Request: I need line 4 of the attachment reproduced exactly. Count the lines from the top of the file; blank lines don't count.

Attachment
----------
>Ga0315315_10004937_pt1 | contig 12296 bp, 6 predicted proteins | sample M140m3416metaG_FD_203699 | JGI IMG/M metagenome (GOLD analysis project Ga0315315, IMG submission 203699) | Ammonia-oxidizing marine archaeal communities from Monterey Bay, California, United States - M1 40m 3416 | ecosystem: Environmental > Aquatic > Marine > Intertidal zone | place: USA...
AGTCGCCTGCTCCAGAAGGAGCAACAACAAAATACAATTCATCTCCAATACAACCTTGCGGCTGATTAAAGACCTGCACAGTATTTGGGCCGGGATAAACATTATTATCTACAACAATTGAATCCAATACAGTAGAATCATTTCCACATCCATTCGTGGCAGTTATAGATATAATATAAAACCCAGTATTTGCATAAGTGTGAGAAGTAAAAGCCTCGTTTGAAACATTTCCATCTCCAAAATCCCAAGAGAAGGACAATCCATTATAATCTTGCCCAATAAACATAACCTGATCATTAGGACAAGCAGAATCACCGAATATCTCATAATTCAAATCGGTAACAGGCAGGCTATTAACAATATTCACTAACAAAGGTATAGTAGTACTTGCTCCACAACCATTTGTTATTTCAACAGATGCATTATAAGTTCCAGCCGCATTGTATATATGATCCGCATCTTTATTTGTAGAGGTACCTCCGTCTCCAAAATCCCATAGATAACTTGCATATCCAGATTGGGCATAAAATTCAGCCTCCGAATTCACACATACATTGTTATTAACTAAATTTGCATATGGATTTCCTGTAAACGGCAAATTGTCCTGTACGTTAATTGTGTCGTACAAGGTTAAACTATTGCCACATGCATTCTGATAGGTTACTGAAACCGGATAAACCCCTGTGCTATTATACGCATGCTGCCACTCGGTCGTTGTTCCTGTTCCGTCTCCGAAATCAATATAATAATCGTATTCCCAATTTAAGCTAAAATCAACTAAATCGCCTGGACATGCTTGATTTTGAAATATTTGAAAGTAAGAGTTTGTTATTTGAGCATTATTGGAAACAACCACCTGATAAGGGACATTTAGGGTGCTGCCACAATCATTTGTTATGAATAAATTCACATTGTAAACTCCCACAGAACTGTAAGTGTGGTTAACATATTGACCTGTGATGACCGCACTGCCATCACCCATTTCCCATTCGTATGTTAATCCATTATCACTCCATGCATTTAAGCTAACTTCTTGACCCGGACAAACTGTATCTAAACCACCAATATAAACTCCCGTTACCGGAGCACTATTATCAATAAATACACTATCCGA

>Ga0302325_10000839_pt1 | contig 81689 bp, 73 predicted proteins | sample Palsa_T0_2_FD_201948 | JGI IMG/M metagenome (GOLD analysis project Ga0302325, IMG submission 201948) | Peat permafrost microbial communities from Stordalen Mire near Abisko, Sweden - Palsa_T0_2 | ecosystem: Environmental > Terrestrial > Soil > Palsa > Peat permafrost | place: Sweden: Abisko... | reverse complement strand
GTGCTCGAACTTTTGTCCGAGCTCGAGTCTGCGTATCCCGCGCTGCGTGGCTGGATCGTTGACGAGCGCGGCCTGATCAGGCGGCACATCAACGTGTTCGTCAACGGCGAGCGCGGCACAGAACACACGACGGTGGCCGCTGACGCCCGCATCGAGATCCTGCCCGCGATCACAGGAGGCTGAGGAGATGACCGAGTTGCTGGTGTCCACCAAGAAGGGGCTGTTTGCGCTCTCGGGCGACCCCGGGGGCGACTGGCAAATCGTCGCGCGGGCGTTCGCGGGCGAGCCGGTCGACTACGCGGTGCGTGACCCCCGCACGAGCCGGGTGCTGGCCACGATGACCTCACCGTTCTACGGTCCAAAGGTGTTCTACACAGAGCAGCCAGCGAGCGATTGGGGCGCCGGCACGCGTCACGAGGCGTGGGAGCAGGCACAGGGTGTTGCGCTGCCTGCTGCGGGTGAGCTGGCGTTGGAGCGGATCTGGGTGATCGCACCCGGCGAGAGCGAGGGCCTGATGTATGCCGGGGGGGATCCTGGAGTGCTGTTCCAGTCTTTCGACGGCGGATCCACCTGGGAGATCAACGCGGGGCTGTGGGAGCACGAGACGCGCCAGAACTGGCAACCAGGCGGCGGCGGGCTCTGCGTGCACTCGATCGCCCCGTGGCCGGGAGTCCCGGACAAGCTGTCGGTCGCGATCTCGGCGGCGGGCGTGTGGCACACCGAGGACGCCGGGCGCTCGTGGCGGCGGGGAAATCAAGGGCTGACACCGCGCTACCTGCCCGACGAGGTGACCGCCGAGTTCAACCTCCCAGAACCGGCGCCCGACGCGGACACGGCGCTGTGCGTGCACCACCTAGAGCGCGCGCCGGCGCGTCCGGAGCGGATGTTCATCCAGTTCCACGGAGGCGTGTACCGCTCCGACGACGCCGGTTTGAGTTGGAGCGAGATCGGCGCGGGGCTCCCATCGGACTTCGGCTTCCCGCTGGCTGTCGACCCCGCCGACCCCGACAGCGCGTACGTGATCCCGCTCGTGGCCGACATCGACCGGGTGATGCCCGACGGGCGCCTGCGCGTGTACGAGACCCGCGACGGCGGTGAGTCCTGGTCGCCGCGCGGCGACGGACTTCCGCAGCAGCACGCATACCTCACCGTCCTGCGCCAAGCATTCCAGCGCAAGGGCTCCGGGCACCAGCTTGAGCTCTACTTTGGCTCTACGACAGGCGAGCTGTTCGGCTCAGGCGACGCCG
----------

GTGCTCGAACTTTTGTCCGAGCTCGAGTCTGCGTATCCCGCGCTGCGTGGCTGGATCGTTGACGAGCGCGGCCTGATCAGGCGGCACATCAACGTGTTCGTCAACGGCGAGCGCGGCACAGAACACACGACGGTGGCCGCTGACGCCCGCATCGAGATCCTGCCCGCGATCACAGGAGGCTGAGGAGATGACCGAGTTGCTGGTGTCCACCAAGAAGGGGCTGTTTGCGCTCTCGGGCGACCCCGGGGGCGACTGGCAAATCGTCGCGCGGGCGTTCGCGGGCGAGCCGGTCGACTACGCGGTGCGTGACCCCCGCACGAGCCGGGTGCTGGCCACGATGACCTCACCGTTCTACGGTCCAAAGGTGTTCTACACAGAGCAGCCAGCGAGCGATTGGGGCGCCGGCACGCGTCACGAGGCGTGGGAGCAGGCACAGGGTGTTGCGCTGCCTGCTGCGGGTGAGCTGGCGTTGGAGCGGATCTGGGTGATCGCACCCGGCGAGAGCGAGGGCCTGATGTATGCCGGGGGGGATCCTGGAGTGCTGTTCCAGTCTTTCGACGGCGGATCCACCTGGGAGATCAACGCGGGGCTGTGGGAGCACGAGACGCGCCAGAACTGGCAACCAGGCGGCGGCGGGCTCTGCGTGCACTCGATCGCCCCGTGGCCGGGAGTCCCGGACAAGCTGTCGGTCGCGATCTCGGCGGCGGGCGTGTGGCACACCGAGGACGCCGGGCGCTCGTGGCGGCGGGGAAATCAAGGGCTGACACCGCGCTACCTGCCCGACGAGGTGACCGCCGAGTTCAACCTCCCAGAACCGGCGCCCGACGCGGACACGGCGCTGTGCGTGCACCACCTAGAGCGCGCGCCGGCGCGTCCGGAGCGGATGTTCATCCAGTTCCACGGAGGCGTGTACCGCTCCGACGACGCCGGTTTGAGTTGGAGCGAGATCGGCGCGGGGCTCCCATCGGACTTCGGCTTCCCGCTGGCTGTCGACCCCGCCGACCCCGACAGCGCGTACGTGATCCCGCTCGTGGCCGACATCGACCGGGTGATGCCCGACGGGCGCCTGCGCGTGTACGAGACCCGCGACGGCGGTGAGTCCTGGTCGCCGCGCGGCGACGGACTTCCGCAGCAGCACGCATACCTCACCGTCCTGCGCCAAGCATTCCAGCGCAAGGGCTCCGGGCACCAGCTTGAGCTCTACTTTGGCTCTACGACAGGCGAGCTGTTCGGCTCAGGCGACGCCG